A folk band rents out a manor for the summer to record an album. The story of that recording is told through interviews with their manager, the bandmates, and others as they try to tell the full account of singer-guitarist Julian Blake’s disappearance.

This book is super eerie. The interview format really works here, as it’s super easy to track the different versions of the story, in addition to pin-pointing the moments when reality gets a bit wonky. The atmosphere shines through in the different tellings, with a great balance of nostalgia and things unspoken.

Getting any more specific will spoiler the experience, but this was a fun story to sink into, watching these youth make seemingly innocuous choices that rest in stark contrast to the horror to come.

Review: THE GIRLS ARE ALL SO NICE HERE by Laurie Elizabeth Flynn (2021)

Genre: Adult Psychological Thriller
Year Release: 2021
Source: Audible

Rating: 5 out of 5.

Listened to the audiobook
Content warnings: Drug abuse, suicide, bullying, rape (depicted), alcoholism, murder

PR manager Ambrosia “Amb” Wellington is invited to a college reunion, but there are so many skeletons buried within that closet and someone is bent on revealing the truth. What follows is a story told in dual timelines, the past and the present, as what looks like normal college debauchery turns into a matter of light and death. There are parties, there are hookups, there are gross boys and even more despicable girls. There’s a laser focus on the extracurriculars of college that felt uncomfortably true to life.

This book is one hell of an anti-bullying PSA. It’s not often we see the person who did the bullying as the protagonist, but the layers to it are hard to take your eyes of.

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Review: IN THE HEART OF THE SEA: The Tragedy of the Whaleship Essex by Nathaniel Philbrick (2005)

Genre: Adult Historical Nonfiction
Year Release: 2005
Source: Audible

Rating: 5 out of 5.

Listened to the audiobook
Content warnings: Cannibalism, racism, starvation, dehydration, cannibalism, descriptions of whale butchering

This is the story that inspired Moby Dick. The whaleship Essex attempts to take down a sperm whale, but the sperm whale has other ideas and sinks the ship. What then goes down is a grisly tale of survival and survival cannibalism as the crew members float along the Pacific hoping for rescue. What also features in this narrative is a lot of contextualization of whaling as an international enterprise, the lives of the crew before the tragedy, and what became of them after.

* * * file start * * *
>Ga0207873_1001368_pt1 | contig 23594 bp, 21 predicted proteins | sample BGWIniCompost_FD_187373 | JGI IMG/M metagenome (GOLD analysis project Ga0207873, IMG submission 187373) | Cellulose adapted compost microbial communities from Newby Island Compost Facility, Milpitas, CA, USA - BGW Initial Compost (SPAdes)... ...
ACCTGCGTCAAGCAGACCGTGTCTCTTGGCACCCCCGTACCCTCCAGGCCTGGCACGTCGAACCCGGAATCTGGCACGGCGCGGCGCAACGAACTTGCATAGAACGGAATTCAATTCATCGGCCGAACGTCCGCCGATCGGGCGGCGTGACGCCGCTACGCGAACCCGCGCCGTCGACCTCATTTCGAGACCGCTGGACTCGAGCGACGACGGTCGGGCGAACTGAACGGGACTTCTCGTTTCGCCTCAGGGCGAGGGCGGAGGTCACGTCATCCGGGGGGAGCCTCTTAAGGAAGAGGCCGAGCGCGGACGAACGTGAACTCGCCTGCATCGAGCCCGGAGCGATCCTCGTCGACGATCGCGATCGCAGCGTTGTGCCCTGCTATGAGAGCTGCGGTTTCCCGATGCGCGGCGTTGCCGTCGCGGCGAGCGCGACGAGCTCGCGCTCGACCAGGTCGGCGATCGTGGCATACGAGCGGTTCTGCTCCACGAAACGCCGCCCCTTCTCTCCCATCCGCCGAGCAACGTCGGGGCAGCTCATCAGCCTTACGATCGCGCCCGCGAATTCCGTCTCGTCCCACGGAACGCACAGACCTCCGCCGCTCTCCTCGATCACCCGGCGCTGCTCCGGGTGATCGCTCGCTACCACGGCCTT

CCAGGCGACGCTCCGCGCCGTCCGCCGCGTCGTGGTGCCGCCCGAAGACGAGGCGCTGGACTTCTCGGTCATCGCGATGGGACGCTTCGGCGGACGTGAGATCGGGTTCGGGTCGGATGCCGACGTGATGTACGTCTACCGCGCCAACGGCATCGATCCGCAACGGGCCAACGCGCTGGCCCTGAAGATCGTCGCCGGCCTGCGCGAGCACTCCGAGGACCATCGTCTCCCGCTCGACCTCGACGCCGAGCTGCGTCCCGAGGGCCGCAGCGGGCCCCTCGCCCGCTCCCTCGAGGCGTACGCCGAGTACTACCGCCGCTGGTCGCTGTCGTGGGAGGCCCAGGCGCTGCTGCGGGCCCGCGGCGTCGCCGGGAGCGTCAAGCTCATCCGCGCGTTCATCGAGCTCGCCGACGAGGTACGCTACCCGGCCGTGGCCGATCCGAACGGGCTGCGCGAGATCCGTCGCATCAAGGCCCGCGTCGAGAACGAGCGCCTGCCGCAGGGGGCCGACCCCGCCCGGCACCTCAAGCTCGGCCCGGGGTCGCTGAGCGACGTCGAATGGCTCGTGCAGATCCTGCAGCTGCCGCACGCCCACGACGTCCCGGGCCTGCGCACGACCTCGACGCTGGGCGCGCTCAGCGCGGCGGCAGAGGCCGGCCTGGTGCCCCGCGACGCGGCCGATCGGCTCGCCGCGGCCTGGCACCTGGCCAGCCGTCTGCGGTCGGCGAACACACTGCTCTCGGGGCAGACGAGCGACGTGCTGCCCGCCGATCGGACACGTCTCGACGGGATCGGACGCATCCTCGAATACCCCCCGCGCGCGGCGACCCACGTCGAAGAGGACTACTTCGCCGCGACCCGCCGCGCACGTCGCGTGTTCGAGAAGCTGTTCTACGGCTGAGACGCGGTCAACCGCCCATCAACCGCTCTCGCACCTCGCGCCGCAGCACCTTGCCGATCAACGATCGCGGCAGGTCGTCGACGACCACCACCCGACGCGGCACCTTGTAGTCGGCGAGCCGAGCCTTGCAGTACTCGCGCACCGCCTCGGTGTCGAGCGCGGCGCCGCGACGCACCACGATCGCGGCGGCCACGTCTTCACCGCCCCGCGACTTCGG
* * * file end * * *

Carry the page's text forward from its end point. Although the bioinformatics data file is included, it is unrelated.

With incredible pacing and thorough research, I found myself glued to this narrative from start to finish.

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Review: THE JASMINE THRONE (The Burning #1) by Tasha Suri (2021)

Genre: Adult Fantasy
Year Release: 2021
Source: Audible

Rating: 5 out of 5.

Listened to the audiobook
Content warnings: Immolation, suicide, drug abuse and recovery, sibling abuse, gaslighting, execution by elephant, homophobia (both internal and external)

Malini’s tyrant of a brother locked her up in the Hirana, a decaying temple, and Priya is one of the many servants employed to take care of her. But when Malini witnesses the secret Priya tries to hide, the two form a tense alliance which can change the structure of an empire forever.

This book has so many things: swoony writing, intricate politics, kind people at the end of their rope, thorough depictions of the different political and social strata. There’s also plant magic, waters with mystical regenerative properties, mythologies that contradict, a magical plague, and then some. It’s a treat for any fantasy lover.

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Review: THE OTHER BLACK GIRL by Zakiya Dalila Harris (2021)

Genre: Adult Literary Suspense
Year Release: 2021
Source: Audible

Rating: 5 out of 5.

Listened to the audiobook
Content warning: Microaggressions, racism, stalking, kidnapping

A new co-worker in the office tends to be exciting. When another Black girl arrives and Nella Rogers is no longer the only Black girl her at her company, strange things begin to happen. Mysterious notes and cryptic texts telling her to leave Wagner send Nella in a spiral that could unravel the fabric of reality itself.

Excellent in its twists, and takes its sweet time establishing understanding, The Other Black Girl interrogates the publishing infrastructure for its lack of diversity while also introducing dread and menace in a tightly woven mystery.

If this has been pitched to you as Get Out meets The Stepford Wives but make it publishing, you’ve got an accurate description of this book.